Her support follows a report from the PLSA suggesting that 3m pension scheme members have no more than 50/50 chance of getting their pensions because so many schemes have huge deficits and are unstable as a result.
She believes that so-called ‘superfunds' could ease pension pressures before more employers become insolvent and believes that as Brexit economic and political uncertainty worsens, final salary pensions are more at risk than they were.
She said: “Such a reform would be a win-win for employers (who can get rid of pension risk more affordably), for members (who would have more chance of getting full pensions) and for the economy (as more money could invest in public or higher return projects) and for younger generations (if employers have more resources to devote to their pensions, rather than buying out members of closed schemes).”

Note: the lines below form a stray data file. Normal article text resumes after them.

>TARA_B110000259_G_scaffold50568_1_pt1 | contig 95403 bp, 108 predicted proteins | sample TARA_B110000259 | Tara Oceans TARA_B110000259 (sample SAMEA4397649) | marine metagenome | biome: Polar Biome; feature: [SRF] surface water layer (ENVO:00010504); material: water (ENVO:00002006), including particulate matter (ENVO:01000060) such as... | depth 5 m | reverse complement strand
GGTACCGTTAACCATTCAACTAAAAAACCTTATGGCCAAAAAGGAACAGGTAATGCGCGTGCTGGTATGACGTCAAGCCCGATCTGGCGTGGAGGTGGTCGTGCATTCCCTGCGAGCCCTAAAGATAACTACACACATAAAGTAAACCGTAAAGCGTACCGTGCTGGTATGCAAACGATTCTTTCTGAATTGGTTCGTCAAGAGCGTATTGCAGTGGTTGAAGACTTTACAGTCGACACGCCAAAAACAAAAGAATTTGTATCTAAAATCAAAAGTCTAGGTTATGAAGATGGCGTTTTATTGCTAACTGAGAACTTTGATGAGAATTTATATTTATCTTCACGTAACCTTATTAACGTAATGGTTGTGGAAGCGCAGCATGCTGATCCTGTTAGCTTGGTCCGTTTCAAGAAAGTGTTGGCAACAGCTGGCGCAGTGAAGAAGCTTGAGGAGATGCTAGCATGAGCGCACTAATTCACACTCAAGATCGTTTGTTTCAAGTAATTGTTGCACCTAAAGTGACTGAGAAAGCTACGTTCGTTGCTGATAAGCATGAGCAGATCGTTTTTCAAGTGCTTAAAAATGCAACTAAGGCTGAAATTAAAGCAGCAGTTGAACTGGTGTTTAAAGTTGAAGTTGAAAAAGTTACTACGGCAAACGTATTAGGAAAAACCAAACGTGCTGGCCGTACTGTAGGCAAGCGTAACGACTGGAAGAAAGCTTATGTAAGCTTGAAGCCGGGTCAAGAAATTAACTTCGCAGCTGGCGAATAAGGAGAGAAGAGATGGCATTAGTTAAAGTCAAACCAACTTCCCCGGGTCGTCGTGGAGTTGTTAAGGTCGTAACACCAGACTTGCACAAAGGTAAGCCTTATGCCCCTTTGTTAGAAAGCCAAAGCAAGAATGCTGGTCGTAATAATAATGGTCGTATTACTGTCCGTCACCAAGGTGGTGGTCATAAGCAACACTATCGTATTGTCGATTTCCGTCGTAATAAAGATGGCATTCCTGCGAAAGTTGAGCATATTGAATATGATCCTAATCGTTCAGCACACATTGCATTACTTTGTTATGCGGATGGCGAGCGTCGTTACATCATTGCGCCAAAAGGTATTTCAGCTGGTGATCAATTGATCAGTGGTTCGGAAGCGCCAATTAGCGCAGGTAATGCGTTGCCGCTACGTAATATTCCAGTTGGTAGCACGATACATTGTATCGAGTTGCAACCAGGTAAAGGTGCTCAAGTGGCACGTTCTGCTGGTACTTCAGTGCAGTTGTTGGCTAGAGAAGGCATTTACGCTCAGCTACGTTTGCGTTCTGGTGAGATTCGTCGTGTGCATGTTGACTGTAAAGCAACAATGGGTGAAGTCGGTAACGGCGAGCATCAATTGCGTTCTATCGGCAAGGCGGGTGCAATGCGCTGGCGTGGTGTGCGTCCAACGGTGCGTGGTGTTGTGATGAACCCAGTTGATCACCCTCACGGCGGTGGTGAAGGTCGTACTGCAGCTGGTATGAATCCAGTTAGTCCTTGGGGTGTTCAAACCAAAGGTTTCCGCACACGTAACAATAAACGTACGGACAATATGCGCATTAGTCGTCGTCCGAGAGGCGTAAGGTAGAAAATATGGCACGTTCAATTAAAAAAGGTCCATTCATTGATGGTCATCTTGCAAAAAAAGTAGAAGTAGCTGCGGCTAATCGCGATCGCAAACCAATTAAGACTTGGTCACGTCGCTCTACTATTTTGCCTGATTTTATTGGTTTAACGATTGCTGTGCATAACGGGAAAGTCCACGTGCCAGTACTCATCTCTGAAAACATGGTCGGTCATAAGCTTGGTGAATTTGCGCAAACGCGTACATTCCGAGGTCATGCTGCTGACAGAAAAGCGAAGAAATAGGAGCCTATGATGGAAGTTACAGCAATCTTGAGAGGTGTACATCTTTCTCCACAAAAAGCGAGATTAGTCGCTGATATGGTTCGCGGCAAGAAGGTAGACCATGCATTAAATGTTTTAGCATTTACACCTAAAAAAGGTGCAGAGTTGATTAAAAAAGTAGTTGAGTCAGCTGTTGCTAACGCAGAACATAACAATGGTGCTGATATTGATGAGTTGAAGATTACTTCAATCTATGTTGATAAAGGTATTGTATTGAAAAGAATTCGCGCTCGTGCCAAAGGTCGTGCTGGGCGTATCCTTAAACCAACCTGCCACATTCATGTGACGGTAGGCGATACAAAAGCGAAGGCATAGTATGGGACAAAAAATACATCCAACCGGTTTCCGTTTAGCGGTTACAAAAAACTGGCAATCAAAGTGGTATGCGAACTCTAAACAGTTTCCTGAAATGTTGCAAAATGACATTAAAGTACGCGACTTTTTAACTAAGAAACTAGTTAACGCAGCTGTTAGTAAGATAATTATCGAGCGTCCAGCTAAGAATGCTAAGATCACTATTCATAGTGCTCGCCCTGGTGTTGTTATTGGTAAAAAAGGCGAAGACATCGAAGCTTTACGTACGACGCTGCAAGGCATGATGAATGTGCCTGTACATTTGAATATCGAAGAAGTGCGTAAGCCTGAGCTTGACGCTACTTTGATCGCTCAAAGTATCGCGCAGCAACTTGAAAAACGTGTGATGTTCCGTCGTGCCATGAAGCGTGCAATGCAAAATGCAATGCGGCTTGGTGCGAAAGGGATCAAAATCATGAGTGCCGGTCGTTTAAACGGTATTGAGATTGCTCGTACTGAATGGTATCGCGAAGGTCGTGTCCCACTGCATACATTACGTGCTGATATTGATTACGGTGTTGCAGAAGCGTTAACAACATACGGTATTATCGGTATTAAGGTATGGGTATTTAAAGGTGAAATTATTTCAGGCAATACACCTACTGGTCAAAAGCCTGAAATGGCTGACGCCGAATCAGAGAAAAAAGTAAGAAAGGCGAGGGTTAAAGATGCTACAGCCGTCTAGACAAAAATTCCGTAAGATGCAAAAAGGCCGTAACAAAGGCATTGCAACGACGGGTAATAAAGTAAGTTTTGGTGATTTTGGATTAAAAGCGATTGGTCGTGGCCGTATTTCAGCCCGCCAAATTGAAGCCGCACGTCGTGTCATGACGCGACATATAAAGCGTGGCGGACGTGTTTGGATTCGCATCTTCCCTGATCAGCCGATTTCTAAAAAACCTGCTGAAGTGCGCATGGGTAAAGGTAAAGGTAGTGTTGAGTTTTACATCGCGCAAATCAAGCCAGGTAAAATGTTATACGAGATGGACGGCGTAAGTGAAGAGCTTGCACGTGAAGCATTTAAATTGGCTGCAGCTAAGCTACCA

Britain's Defined Benefit (DB) final-salary type pension schemes are under unprecedented pressure, says the PLSA, with members having no more than a 50% chance of receiving the pension they expect.
Baroness Altmann says that so far, the Government has been “rather complacent” about the risks, but with the ongoing ultra-low interest rate environment and rising economic and political uncertainty, new thinking is urgently needed.
The PLSA supports estimates that 3 million people have no more than a 50% chance of getting their promised benefits, while three quarters of sponsors are facing significant challenges in running their schemes.